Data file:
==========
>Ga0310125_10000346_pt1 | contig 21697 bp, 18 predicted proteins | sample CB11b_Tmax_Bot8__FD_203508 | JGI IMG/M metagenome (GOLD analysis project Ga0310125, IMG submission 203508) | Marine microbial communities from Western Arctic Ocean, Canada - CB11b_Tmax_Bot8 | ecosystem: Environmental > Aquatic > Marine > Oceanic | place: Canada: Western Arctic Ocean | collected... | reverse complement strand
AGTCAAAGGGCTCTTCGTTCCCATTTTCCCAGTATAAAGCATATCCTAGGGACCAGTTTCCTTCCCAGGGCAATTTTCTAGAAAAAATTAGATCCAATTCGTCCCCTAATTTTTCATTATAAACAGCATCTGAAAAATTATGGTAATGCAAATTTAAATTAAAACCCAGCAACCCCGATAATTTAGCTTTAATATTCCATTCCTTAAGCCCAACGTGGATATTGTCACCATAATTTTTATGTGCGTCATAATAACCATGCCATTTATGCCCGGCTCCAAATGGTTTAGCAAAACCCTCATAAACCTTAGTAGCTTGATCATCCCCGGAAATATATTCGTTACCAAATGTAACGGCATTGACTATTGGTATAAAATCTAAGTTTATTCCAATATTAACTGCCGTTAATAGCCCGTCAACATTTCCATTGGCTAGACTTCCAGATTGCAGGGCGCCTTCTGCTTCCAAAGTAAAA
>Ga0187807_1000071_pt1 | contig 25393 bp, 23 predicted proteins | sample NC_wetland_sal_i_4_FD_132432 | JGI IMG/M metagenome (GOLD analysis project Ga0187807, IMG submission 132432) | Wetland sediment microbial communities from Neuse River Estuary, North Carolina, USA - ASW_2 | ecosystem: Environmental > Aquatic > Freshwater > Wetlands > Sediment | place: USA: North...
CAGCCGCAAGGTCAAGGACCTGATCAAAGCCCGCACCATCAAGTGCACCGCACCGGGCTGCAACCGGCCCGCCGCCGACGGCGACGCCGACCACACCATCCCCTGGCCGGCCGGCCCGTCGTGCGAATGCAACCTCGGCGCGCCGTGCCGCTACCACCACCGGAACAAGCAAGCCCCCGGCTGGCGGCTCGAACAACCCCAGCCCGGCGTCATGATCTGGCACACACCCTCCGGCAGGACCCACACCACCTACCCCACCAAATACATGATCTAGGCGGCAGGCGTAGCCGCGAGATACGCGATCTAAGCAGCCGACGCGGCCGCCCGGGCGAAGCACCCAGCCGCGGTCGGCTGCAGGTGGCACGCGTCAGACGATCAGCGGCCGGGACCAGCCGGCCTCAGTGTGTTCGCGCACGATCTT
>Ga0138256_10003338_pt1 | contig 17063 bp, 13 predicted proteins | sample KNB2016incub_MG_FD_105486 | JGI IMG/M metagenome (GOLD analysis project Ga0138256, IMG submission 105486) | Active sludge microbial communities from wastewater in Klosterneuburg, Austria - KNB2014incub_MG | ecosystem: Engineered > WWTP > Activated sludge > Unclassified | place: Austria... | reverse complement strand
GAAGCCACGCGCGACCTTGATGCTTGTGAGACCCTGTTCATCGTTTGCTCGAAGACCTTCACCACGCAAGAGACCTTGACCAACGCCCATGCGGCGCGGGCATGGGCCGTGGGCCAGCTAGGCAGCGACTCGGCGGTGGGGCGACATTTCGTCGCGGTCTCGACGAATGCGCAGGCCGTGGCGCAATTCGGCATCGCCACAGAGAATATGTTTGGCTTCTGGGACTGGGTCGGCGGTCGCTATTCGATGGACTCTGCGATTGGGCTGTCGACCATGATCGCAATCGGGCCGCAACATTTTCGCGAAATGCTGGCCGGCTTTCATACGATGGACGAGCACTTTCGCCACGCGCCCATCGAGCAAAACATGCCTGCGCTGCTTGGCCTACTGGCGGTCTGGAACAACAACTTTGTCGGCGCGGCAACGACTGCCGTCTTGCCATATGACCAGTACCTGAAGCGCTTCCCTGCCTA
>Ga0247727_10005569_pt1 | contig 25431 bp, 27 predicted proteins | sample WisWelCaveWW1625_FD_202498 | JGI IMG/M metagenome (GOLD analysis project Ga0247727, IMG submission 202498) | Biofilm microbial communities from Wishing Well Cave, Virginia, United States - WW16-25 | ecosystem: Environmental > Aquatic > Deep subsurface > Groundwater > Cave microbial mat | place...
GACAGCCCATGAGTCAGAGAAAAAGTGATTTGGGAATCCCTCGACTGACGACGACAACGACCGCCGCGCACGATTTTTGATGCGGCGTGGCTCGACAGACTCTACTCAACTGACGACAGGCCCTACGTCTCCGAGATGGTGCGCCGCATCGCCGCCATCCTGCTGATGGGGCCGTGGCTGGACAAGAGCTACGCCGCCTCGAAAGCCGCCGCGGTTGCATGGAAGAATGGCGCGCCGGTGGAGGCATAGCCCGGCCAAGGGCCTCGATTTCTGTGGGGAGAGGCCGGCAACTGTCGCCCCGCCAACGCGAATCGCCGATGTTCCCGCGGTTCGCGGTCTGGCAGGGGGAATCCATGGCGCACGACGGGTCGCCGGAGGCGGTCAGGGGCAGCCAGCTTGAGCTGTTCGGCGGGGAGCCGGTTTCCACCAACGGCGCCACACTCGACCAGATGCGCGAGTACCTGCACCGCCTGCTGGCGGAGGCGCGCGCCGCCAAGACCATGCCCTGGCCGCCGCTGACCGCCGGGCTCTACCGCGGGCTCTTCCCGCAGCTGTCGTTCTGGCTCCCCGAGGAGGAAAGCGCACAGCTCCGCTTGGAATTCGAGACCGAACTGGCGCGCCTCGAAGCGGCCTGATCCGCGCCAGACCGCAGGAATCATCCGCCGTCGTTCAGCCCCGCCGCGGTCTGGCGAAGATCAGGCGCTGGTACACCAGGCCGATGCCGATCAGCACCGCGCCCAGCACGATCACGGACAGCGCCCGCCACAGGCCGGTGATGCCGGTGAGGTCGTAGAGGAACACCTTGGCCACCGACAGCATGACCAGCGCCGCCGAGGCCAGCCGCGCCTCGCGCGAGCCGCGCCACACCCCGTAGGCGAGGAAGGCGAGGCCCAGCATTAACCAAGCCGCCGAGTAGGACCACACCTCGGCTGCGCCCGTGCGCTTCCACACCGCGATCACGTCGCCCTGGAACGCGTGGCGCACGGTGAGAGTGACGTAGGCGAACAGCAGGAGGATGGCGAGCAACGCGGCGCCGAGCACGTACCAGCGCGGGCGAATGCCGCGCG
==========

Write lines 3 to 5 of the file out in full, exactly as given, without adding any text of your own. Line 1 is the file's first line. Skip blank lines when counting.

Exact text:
>Ga0187807_1000071_pt1 | contig 25393 bp, 23 predicted proteins | sample NC_wetland_sal_i_4_FD_132432 | JGI IMG/M metagenome (GOLD analysis project Ga0187807, IMG submission 132432) | Wetland sediment microbial communities from Neuse River Estuary, North Carolina, USA - ASW_2 | ecosystem: Environmental > Aquatic > Freshwater > Wetlands > Sediment | place: USA: North...
CAGCCGCAAGGTCAAGGACCTGATCAAAGCCCGCACCATCAAGTGCACCGCACCGGGCTGCAACCGGCCCGCCGCCGACGGCGACGCCGACCACACCATCCCCTGGCCGGCCGGCCCGTCGTGCGAATGCAACCTCGGCGCGCCGTGCCGCTACCACCACCGGAACAAGCAAGCCCCCGGCTGGCGGCTCGAACAACCCCAGCCCGGCGTCATGATCTGGCACACACCCTCCGGCAGGACCCACACCACCTACCCCACCAAATACATGATCTAGGCGGCAGGCGTAGCCGCGAGATACGCGATCTAAGCAGCCGACGCGGCCGCCCGGGCGAAGCACCCAGCCGCGGTCGGCTGCAGGTGGCACGCGTCAGACGATCAGCGGCCGGGACCAGCCGGCCTCAGTGTGTTCGCGCACGATCTT
>Ga0138256_10003338_pt1 | contig 17063 bp, 13 predicted proteins | sample KNB2016incub_MG_FD_105486 | JGI IMG/M metagenome (GOLD analysis project Ga0138256, IMG submission 105486) | Active sludge microbial communities from wastewater in Klosterneuburg, Austria - KNB2014incub_MG | ecosystem: Engineered > WWTP > Activated sludge > Unclassified | place: Austria... | reverse complement strand